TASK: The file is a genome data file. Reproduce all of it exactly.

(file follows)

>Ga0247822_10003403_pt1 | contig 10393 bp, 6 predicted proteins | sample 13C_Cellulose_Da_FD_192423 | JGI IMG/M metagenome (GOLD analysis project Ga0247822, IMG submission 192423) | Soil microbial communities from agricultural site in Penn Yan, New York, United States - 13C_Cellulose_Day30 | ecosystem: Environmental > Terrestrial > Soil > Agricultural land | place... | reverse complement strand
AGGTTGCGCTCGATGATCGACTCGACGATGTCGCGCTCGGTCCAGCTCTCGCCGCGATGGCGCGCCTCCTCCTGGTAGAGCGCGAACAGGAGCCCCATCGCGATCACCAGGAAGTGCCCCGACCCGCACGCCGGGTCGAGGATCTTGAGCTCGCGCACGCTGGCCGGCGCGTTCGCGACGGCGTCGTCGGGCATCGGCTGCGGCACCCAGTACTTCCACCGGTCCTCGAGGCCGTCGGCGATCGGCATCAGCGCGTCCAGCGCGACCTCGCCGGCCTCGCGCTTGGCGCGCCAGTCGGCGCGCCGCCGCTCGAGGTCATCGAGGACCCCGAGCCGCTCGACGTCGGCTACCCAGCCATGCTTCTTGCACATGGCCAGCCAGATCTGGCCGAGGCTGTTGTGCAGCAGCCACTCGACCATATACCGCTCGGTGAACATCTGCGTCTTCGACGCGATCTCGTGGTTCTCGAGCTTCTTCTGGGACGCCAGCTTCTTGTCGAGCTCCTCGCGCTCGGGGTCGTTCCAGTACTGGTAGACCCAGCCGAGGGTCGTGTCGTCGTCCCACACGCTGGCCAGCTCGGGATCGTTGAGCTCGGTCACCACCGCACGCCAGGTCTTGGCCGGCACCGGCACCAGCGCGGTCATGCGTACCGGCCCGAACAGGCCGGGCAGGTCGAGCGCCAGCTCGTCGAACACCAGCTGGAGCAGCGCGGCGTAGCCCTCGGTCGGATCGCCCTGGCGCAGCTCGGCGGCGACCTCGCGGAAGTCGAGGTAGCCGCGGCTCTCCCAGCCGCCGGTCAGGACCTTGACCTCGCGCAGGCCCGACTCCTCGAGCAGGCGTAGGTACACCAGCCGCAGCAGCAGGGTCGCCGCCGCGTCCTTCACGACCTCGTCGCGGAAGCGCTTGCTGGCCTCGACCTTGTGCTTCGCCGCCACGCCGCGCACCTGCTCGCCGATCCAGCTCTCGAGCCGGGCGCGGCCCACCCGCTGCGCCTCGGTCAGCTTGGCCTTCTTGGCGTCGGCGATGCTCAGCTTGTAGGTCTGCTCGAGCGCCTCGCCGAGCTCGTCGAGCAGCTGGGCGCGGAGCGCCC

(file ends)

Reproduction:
>Ga0247822_10003403_pt1 | contig 10393 bp, 6 predicted proteins | sample 13C_Cellulose_Da_FD_192423 | JGI IMG/M metagenome (GOLD analysis project Ga0247822, IMG submission 192423) | Soil microbial communities from agricultural site in Penn Yan, New York, United States - 13C_Cellulose_Day30 | ecosystem: Environmental > Terrestrial > Soil > Agricultural land | place... | reverse complement strand
AGGTTGCGCTCGATGATCGACTCGACGATGTCGCGCTCGGTCCAGCTCTCGCCGCGATGGCGCGCCTCCTCCTGGTAGAGCGCGAACAGGAGCCCCATCGCGATCACCAGGAAGTGCCCCGACCCGCACGCCGGGTCGAGGATCTTGAGCTCGCGCACGCTGGCCGGCGCGTTCGCGACGGCGTCGTCGGGCATCGGCTGCGGCACCCAGTACTTCCACCGGTCCTCGAGGCCGTCGGCGATCGGCATCAGCGCGTCCAGCGCGACCTCGCCGGCCTCGCGCTTGGCGCGCCAGTCGGCGCGCCGCCGCTCGAGGTCATCGAGGACCCCGAGCCGCTCGACGTCGGCTACCCAGCCATGCTTCTTGCACATGGCCAGCCAGATCTGGCCGAGGCTGTTGTGCAGCAGCCACTCGACCATATACCGCTCGGTGAACATCTGCGTCTTCGACGCGATCTCGTGGTTCTCGAGCTTCTTCTGGGACGCCAGCTTCTTGTCGAGCTCCTCGCGCTCGGGGTCGTTCCAGTACTGGTAGACCCAGCCGAGGGTCGTGTCGTCGTCCCACACGCTGGCCAGCTCGGGATCGTTGAGCTCGGTCACCACCGCACGCCAGGTCTTGGCCGGCACCGGCACCAGCGCGGTCATGCGTACCGGCCCGAACAGGCCGGGCAGGTCGAGCGCCAGCTCGTCGAACACCAGCTGGAGCAGCGCGGCGTAGCCCTCGGTCGGATCGCCCTGGCGCAGCTCGGCGGCGACCTCGCGGAAGTCGAGGTAGCCGCGGCTCTCCCAGCCGCCGGTCAGGACCTTGACCTCGCGCAGGCCCGACTCCTCGAGCAGGCGTAGGTACACCAGCCGCAGCAGCAGGGTCGCCGCCGCGTCCTTCACGACCTCGTCGCGGAAGCGCTTGCTGGCCTCGACCTTGTGCTTCGCCGCCACGCCGCGCACCTGCTCGCCGATCCAGCTCTCGAGCCGGGCGCGGCCCACCCGCTGCGCCTCGGTCAGCTTGGCCTTCTTGGCGTCGGCGATGCTCAGCTTGTAGGTCTGCTCGAGCGCCTCGCCGAGCTCGTCGAGCAGCTGGGCGCGGAGCGCCC